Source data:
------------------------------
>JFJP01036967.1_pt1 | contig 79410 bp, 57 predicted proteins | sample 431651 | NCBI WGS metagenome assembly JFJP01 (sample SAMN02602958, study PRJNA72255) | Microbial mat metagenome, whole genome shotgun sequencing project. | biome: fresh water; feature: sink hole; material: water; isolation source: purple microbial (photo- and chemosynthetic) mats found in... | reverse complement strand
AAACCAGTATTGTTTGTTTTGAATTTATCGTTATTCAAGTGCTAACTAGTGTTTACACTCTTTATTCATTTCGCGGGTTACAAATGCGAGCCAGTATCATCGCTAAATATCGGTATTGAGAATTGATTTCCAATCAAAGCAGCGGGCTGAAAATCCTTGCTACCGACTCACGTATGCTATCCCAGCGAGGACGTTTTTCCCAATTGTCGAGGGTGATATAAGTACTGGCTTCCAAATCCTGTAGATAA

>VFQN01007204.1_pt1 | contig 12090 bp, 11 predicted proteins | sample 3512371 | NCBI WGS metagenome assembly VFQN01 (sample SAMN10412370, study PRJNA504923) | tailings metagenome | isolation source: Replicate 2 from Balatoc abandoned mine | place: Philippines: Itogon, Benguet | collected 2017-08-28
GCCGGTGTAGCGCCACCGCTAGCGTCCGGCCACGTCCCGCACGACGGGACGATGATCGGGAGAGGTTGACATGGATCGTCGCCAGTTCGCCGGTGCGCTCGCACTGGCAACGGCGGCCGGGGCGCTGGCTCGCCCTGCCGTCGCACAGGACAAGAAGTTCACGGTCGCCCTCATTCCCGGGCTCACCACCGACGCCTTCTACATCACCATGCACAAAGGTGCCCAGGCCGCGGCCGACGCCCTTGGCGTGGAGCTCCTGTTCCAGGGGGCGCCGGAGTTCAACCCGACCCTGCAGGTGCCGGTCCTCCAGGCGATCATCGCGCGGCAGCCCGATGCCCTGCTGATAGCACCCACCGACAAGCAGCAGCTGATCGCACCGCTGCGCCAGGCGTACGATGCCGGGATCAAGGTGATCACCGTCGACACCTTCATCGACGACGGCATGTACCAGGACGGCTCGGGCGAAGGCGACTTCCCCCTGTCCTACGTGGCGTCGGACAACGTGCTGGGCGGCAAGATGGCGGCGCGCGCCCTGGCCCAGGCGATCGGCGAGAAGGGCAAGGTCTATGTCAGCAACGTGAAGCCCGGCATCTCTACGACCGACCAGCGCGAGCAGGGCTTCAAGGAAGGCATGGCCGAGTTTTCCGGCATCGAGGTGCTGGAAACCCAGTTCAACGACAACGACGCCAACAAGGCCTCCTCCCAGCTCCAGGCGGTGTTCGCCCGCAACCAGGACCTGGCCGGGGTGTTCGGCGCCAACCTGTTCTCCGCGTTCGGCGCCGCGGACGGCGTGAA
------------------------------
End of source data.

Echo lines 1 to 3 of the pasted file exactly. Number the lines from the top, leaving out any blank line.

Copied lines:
>JFJP01036967.1_pt1 | contig 79410 bp, 57 predicted proteins | sample 431651 | NCBI WGS metagenome assembly JFJP01 (sample SAMN02602958, study PRJNA72255) | Microbial mat metagenome, whole genome shotgun sequencing project. | biome: fresh water; feature: sink hole; material: water; isolation source: purple microbial (photo- and chemosynthetic) mats found in... | reverse complement strand
AAACCAGTATTGTTTGTTTTGAATTTATCGTTATTCAAGTGCTAACTAGTGTTTACACTCTTTATTCATTTCGCGGGTTACAAATGCGAGCCAGTATCATCGCTAAATATCGGTATTGAGAATTGATTTCCAATCAAAGCAGCGGGCTGAAAATCCTTGCTACCGACTCACGTATGCTATCCCAGCGAGGACGTTTTTCCCAATTGTCGAGGGTGATATAAGTACTGGCTTCCAAATCCTGTAGATAA

>VFQN01007204.1_pt1 | contig 12090 bp, 11 predicted proteins | sample 3512371 | NCBI WGS metagenome assembly VFQN01 (sample SAMN10412370, study PRJNA504923) | tailings metagenome | isolation source: Replicate 2 from Balatoc abandoned mine | place: Philippines: Itogon, Benguet | collected 2017-08-28